And the sixth may have been the hardest of all. At first glance, the words looked totally unrelated -- but at the same time there weren’t any letter similarities or wordplay clues in sight. The trick was that each word but one had a secondary meaning that’s a name for a group of animals: a “POD” of dolphins, a “RAFT” of otters, a “SLOTH” of bears,  a “PRICKLE” of porcupines,  and a “CAULDRON” of bats. The one word that didn’t fit the pattern was “VOYAGE.”

Kominers’s Conundrums: Sizing Up a Stuntman’s Traffic Mess

Once you'd solved the six different pyramids, you could put their answers together into the seventh:

Kominers’s Conundrums: Sizing Up a Stuntman’s Traffic Mess

But what to do with that? At first glance, it looked even more bizarre than the first six combined. What you needed to do was take a “meta” perspective and look across the words instead of thinking about them individually.

Reading down the first and last letters, all the words except one together spelled out “CONUNDRUMS,” making “VOYAGE” the odd word out -- and the answer to the full Conundrum.

Kominers’s Conundrums: Sizing Up a Stuntman’s Traffic Mess

And that answer word had a hidden tie-in to the puzzle theme, as well -- albeit a pretty oblique one: “Voyager” was the first track on the Alan Parsons Project album “Pyramid.”

Jeffrey Harris solved first -- in just under 45 minutes -- followed next by Elizabeth Sibert and Matt Estes. The other 10 solvers were Ross Berger, Michael Branicky, Lazar Ilic, Cameron Montag, Stephen O’Hora, Tamar Oostrom, Pari Sastry, Skylar Sukapornchai, Liz Wood, and Zoz.

And like the pyramids of Giza, this Conundrum left some mysteries for us to keep puzzling over: Michael Branicky observed that if you take “HARRIET” and “BORON” to be the answers to the second and third pyramids, then you get a different seventh pyramid for which “VOYAGE” is still the right answer – the other five words all contain a US state abbreviation as a substring:

Kominers’s Conundrums: Sizing Up a Stuntman’s Traffic Mess

Tamar Oostrom, meanwhile noticed an accidental layout miracle: if you left-align the meta-pyramid, then all but one of the words ("NESTEGGS") actually show up a second time as criss-crosses of the others. “URANIUM,” for example, crosses “NAYRU” and “VOYAGE:”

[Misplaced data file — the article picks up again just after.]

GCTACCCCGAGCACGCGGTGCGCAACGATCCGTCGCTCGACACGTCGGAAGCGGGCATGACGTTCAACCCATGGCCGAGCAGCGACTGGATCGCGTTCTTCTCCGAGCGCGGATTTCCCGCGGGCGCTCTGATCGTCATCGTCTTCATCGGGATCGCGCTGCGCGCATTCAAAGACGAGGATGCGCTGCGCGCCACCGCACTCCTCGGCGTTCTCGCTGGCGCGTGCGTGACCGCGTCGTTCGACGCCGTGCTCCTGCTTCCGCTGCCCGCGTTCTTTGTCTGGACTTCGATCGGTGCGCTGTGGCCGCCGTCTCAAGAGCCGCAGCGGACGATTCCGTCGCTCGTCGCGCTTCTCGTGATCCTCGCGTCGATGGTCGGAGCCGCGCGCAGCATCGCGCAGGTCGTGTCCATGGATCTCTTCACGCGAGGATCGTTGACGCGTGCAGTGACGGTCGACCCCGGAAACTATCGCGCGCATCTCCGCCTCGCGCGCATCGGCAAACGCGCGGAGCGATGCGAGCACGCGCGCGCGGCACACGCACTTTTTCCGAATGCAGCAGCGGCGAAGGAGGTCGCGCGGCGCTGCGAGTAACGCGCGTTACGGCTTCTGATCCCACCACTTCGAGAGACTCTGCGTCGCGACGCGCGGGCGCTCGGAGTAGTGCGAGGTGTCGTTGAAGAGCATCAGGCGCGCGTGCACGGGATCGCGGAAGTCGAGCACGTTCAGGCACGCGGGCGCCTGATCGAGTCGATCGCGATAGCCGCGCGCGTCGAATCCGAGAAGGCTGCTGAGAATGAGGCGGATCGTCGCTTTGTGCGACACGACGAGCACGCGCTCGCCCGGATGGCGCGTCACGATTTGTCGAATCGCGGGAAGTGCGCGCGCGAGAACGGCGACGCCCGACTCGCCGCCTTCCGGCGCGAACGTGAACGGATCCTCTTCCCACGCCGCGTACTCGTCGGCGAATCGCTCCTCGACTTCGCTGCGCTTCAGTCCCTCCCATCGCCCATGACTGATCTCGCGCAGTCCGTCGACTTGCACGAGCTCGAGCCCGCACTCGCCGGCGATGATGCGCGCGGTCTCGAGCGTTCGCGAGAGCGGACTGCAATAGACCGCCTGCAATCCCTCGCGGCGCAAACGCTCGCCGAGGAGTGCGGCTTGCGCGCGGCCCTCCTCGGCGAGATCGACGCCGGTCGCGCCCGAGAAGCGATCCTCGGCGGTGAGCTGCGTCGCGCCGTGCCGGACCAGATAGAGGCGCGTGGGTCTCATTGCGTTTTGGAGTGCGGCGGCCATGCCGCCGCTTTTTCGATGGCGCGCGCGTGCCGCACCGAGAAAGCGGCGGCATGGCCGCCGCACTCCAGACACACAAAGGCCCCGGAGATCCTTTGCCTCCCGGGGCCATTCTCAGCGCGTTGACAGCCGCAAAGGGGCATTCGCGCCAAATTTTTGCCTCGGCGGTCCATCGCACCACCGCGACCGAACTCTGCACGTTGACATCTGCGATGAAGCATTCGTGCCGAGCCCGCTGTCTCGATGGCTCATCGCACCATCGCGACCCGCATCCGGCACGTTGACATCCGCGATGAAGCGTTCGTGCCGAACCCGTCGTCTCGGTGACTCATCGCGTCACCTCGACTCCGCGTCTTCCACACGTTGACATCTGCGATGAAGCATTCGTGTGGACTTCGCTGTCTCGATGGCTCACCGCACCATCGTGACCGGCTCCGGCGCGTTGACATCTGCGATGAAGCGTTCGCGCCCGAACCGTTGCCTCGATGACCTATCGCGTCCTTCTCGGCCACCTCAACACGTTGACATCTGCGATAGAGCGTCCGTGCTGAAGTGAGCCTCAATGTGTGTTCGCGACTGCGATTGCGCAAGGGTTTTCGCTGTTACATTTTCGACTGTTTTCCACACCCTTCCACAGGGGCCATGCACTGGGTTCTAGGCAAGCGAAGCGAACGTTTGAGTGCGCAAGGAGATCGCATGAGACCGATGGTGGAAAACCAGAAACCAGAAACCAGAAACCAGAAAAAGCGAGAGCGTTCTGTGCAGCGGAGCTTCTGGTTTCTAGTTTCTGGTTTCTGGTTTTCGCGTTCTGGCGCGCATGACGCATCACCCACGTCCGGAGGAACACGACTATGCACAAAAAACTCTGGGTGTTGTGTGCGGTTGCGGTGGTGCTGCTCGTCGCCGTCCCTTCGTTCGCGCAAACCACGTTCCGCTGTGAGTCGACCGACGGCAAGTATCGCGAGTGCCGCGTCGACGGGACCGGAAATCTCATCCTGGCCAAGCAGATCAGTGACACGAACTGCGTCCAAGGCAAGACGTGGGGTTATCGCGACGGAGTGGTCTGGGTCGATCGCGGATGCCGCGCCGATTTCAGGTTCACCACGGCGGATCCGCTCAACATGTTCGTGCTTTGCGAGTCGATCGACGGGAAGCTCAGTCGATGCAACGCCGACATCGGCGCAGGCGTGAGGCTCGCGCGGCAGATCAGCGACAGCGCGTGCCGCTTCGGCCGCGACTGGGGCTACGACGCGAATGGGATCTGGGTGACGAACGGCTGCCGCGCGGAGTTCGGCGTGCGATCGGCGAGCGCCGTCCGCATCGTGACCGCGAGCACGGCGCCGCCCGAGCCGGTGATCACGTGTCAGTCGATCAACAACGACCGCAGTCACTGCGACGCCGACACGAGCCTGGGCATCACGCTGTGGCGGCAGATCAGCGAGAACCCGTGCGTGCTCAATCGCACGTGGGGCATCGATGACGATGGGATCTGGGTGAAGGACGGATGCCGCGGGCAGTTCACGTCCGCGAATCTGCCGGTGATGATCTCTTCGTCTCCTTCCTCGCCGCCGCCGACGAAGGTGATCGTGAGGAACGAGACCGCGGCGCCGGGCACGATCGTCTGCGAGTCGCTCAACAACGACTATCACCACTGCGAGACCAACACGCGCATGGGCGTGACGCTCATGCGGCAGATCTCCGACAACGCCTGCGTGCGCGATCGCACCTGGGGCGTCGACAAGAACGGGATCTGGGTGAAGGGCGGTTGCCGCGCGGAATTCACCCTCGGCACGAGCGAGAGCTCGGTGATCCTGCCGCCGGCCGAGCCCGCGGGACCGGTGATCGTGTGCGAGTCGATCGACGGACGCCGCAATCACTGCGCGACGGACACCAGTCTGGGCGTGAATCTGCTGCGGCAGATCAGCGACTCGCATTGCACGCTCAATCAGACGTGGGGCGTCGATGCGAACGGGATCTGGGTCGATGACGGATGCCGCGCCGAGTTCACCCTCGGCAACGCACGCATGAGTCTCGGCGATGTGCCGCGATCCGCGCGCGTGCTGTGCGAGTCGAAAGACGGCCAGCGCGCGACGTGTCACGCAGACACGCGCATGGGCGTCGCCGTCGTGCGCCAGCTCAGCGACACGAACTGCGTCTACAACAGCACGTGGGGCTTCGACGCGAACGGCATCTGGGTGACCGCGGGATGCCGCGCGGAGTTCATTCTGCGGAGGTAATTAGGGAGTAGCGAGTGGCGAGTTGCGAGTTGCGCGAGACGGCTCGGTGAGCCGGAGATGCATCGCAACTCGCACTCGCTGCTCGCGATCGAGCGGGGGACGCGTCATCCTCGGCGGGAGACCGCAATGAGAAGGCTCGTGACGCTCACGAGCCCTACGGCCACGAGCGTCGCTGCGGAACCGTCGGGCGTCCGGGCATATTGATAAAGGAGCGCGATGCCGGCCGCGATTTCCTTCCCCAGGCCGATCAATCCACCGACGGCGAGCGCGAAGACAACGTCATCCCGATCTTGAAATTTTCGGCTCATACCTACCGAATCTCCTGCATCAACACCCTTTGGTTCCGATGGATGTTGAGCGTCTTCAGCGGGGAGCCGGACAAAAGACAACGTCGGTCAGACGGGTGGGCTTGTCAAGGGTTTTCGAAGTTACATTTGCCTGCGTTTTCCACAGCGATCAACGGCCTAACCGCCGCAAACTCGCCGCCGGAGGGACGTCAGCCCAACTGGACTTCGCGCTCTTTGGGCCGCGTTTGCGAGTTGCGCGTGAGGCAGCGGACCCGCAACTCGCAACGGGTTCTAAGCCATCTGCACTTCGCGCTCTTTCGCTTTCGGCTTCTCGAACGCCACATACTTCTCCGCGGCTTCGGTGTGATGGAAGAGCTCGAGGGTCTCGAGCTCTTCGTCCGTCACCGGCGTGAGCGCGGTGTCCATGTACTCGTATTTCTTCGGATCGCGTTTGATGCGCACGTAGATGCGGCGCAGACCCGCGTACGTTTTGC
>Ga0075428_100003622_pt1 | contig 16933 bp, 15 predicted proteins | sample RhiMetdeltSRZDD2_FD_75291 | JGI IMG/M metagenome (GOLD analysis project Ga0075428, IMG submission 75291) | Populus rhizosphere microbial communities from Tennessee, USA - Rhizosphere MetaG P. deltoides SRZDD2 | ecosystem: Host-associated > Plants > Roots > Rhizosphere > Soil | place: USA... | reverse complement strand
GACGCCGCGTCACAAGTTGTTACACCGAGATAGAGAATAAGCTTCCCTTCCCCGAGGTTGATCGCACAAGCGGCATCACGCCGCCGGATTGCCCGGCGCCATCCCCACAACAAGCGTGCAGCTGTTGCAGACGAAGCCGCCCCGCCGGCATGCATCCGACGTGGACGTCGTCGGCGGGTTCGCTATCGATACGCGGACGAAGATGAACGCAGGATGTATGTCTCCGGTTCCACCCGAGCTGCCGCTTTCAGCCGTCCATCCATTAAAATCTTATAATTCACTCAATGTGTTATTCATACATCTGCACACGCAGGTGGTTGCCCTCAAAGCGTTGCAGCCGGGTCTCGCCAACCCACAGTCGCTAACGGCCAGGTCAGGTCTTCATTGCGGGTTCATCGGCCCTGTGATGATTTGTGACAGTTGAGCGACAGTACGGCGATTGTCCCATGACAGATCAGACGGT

Kominers’s Conundrums: Sizing Up a Stuntman’s Traffic Mess

I have no idea how to estimate the precise probability of this happening, but it is definitely very low.

So were aliens involved? It’s possible.

The Bonus Round

Solve a world-class physicist’s “Puzzles to Unravel the Universe”; then test your geometric precision (hat tip: Nick Jaeger) and your pinball wizardry. Bear fixes traffic cone; bird counts to food; “American Hedgehog Warrior” (hat tip: Âriel de Fauconberg). Ritter Sport won the battle over square chocolate (although of course we did that first here at Conundrums). Plus inquiring minds want to know: What's the sound of a graviton?

As Michael Branicky and Spencer Kassimir pointed out, there was a minor spelling error: “HARRIET” from Super Mario Odyssey should have been spelled “HARIET.” We didn't correct this in the posted edition because it would have necessitated a major change – the two spellings have different numbers of letters – and it didn't seem to be confusing solvers.

Not to be confused with sloth bears.

See also this video of a porcupine eating corn on the cob.

And indeed, you didn't actually have to solve all six – in order for the answers to fit into a pyramid, they all had to be different lengths. That meant that once you had solved five correctly, the answer to the sixth could be identified just from its letter count.

Thanks also to Zoe DeStories and Adam Rosenfield, who test-solved part of the puzzle in advance.

This column does not necessarily reflect the opinion of the editorial board or Bloomberg LP and its owners.

Scott Duke Kominers is the MBA Class of 1960 Associate Professor of Business Administration at Harvard Business School, and a faculty affiliate of the Harvard Department of Economics. Previously, he was a junior fellow at the Harvard Society of Fellows and the inaugural research scholar at the Becker Friedman Institute for Research in Economics at the University of Chicago.

©2020 Bloomberg L.P.